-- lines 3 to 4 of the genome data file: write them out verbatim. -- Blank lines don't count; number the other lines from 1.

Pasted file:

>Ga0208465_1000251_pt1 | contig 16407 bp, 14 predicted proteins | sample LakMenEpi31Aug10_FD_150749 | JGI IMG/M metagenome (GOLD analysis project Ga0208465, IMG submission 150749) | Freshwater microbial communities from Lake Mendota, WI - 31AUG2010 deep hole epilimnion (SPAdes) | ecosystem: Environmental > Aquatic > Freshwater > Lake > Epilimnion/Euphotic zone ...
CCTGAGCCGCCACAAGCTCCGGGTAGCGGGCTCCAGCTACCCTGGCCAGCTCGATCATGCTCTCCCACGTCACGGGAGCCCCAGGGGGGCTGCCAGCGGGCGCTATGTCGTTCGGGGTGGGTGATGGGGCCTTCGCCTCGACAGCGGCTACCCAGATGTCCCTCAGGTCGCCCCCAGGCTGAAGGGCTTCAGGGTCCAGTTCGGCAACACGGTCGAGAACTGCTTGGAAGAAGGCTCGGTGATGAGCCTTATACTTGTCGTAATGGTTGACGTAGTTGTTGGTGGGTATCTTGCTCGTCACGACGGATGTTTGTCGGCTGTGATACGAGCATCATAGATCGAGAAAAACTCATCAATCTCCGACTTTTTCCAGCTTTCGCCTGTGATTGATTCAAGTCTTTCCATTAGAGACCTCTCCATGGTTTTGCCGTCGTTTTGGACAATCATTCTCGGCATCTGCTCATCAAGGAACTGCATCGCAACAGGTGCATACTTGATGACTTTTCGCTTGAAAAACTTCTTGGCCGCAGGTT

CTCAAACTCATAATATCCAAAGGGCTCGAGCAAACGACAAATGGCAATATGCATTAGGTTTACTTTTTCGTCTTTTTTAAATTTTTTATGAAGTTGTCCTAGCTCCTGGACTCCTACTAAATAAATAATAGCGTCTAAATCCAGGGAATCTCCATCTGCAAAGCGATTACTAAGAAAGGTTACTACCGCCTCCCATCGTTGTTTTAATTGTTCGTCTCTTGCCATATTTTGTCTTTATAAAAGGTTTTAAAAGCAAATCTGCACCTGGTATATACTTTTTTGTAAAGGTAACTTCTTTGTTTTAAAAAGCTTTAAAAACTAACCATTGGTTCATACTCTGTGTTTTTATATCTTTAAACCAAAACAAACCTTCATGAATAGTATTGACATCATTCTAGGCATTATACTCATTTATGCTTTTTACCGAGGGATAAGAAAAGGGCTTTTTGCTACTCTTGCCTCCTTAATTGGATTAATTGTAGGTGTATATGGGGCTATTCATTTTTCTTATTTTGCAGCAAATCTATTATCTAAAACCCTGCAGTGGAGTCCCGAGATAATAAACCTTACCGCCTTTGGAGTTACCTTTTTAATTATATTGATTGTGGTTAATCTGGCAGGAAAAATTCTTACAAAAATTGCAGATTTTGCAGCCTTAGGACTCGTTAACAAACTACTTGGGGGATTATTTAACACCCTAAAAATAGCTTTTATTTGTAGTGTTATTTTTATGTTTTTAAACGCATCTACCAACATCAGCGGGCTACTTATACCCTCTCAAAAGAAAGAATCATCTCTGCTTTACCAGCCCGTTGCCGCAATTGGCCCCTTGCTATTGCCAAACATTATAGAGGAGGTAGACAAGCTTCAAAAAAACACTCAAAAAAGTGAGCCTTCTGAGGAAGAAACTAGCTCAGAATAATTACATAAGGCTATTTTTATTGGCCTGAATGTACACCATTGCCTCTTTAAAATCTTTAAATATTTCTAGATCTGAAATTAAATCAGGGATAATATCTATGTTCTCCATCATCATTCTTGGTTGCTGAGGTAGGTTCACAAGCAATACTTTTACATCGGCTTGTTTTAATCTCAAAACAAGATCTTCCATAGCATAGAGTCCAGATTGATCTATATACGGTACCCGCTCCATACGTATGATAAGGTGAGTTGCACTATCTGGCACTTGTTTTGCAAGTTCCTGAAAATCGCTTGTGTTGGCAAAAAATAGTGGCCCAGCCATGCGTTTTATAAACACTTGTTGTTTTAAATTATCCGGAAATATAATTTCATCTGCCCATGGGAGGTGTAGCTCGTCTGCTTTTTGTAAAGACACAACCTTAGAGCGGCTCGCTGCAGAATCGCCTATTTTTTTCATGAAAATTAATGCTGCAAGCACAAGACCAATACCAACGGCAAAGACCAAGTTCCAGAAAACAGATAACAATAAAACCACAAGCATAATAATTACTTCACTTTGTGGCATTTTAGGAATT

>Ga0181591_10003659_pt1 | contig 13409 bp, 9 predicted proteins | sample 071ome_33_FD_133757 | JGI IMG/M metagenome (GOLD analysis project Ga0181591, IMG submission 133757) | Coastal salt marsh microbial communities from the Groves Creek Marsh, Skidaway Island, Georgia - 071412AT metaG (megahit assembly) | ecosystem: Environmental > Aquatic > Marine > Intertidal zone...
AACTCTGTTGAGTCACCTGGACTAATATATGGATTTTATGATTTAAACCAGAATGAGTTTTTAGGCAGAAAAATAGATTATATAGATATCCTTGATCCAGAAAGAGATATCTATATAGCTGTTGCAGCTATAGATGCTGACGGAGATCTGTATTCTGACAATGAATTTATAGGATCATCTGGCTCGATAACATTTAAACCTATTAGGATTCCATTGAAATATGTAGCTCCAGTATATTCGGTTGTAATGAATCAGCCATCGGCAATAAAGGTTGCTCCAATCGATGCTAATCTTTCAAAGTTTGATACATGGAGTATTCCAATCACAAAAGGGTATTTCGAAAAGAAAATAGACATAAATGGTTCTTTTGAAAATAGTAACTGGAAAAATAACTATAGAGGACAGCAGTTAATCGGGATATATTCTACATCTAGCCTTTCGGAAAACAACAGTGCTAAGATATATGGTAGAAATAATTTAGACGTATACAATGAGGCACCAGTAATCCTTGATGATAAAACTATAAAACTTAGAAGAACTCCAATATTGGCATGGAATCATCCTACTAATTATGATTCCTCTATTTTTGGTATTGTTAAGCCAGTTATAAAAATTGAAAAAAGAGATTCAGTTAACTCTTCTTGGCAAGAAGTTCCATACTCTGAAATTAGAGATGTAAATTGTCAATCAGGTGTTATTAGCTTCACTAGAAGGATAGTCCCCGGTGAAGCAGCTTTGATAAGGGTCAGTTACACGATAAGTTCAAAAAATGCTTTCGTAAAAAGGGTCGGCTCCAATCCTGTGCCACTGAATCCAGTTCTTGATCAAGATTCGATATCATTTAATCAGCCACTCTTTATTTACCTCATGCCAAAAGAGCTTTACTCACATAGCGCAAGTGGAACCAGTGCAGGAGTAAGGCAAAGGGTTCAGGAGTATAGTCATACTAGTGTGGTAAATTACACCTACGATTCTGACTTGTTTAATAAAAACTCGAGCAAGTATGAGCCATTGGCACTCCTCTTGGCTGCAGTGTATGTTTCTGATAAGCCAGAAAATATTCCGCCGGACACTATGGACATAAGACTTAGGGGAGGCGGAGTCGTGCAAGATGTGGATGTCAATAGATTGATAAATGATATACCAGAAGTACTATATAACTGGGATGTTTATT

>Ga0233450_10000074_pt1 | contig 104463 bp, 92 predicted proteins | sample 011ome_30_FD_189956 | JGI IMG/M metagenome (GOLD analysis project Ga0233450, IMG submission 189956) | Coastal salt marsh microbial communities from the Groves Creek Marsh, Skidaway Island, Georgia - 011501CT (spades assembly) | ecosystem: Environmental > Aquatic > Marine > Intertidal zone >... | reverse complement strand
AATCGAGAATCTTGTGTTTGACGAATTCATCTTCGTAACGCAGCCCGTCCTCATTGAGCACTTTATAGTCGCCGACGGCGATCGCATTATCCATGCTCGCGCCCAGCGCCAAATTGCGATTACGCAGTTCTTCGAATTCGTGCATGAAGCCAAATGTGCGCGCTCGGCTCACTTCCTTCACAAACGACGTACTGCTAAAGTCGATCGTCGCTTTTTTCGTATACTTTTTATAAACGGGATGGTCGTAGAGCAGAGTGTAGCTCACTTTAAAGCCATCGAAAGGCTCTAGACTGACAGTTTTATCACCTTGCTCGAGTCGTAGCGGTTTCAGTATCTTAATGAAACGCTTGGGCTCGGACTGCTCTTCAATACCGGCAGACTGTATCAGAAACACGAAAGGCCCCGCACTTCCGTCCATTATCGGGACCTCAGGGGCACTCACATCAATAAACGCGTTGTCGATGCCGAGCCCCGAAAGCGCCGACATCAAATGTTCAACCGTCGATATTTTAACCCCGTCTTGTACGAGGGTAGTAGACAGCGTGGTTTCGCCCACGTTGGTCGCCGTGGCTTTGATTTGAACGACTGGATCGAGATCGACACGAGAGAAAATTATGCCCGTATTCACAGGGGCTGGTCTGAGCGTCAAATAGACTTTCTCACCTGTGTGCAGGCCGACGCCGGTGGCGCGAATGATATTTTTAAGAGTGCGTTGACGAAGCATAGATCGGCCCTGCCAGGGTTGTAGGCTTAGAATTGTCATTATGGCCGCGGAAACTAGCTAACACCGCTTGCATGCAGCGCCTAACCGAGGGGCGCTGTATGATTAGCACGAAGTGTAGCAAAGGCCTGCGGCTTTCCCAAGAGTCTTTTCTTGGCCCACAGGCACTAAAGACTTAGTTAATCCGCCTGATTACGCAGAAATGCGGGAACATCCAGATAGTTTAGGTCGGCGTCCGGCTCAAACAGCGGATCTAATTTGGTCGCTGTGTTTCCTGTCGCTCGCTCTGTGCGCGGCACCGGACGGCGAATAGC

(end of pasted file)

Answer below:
CTCAAACTCATAATATCCAAAGGGCTCGAGCAAACGACAAATGGCAATATGCATTAGGTTTACTTTTTCGTCTTTTTTAAATTTTTTATGAAGTTGTCCTAGCTCCTGGACTCCTACTAAATAAATAATAGCGTCTAAATCCAGGGAATCTCCATCTGCAAAGCGATTACTAAGAAAGGTTACTACCGCCTCCCATCGTTGTTTTAATTGTTCGTCTCTTGCCATATTTTGTCTTTATAAAAGGTTTTAAAAGCAAATCTGCACCTGGTATATACTTTTTTGTAAAGGTAACTTCTTTGTTTTAAAAAGCTTTAAAAACTAACCATTGGTTCATACTCTGTGTTTTTATATCTTTAAACCAAAACAAACCTTCATGAATAGTATTGACATCATTCTAGGCATTATACTCATTTATGCTTTTTACCGAGGGATAAGAAAAGGGCTTTTTGCTACTCTTGCCTCCTTAATTGGATTAATTGTAGGTGTATATGGGGCTATTCATTTTTCTTATTTTGCAGCAAATCTATTATCTAAAACCCTGCAGTGGAGTCCCGAGATAATAAACCTTACCGCCTTTGGAGTTACCTTTTTAATTATATTGATTGTGGTTAATCTGGCAGGAAAAATTCTTACAAAAATTGCAGATTTTGCAGCCTTAGGACTCGTTAACAAACTACTTGGGGGATTATTTAACACCCTAAAAATAGCTTTTATTTGTAGTGTTATTTTTATGTTTTTAAACGCATCTACCAACATCAGCGGGCTACTTATACCCTCTCAAAAGAAAGAATCATCTCTGCTTTACCAGCCCGTTGCCGCAATTGGCCCCTTGCTATTGCCAAACATTATAGAGGAGGTAGACAAGCTTCAAAAAAACACTCAAAAAAGTGAGCCTTCTGAGGAAGAAACTAGCTCAGAATAATTACATAAGGCTATTTTTATTGGCCTGAATGTACACCATTGCCTCTTTAAAATCTTTAAATATTTCTAGATCTGAAATTAAATCAGGGATAATATCTATGTTCTCCATCATCATTCTTGGTTGCTGAGGTAGGTTCACAAGCAATACTTTTACATCGGCTTGTTTTAATCTCAAAACAAGATCTTCCATAGCATAGAGTCCAGATTGATCTATATACGGTACCCGCTCCATACGTATGATAAGGTGAGTTGCACTATCTGGCACTTGTTTTGCAAGTTCCTGAAAATCGCTTGTGTTGGCAAAAAATAGTGGCCCAGCCATGCGTTTTATAAACACTTGTTGTTTTAAATTATCCGGAAATATAATTTCATCTGCCCATGGGAGGTGTAGCTCGTCTGCTTTTTGTAAAGACACAACCTTAGAGCGGCTCGCTGCAGAATCGCCTATTTTTTTCATGAAAATTAATGCTGCAAGCACAAGACCAATACCAACGGCAAAGACCAAGTTCCAGAAAACAGATAACAATAAAACCACAAGCATAATAATTACTTCACTTTGTGGCATTTTAGGAATT

>Ga0181591_10003659_pt1 | contig 13409 bp, 9 predicted proteins | sample 071ome_33_FD_133757 | JGI IMG/M metagenome (GOLD analysis project Ga0181591, IMG submission 133757) | Coastal salt marsh microbial communities from the Groves Creek Marsh, Skidaway Island, Georgia - 071412AT metaG (megahit assembly) | ecosystem: Environmental > Aquatic > Marine > Intertidal zone...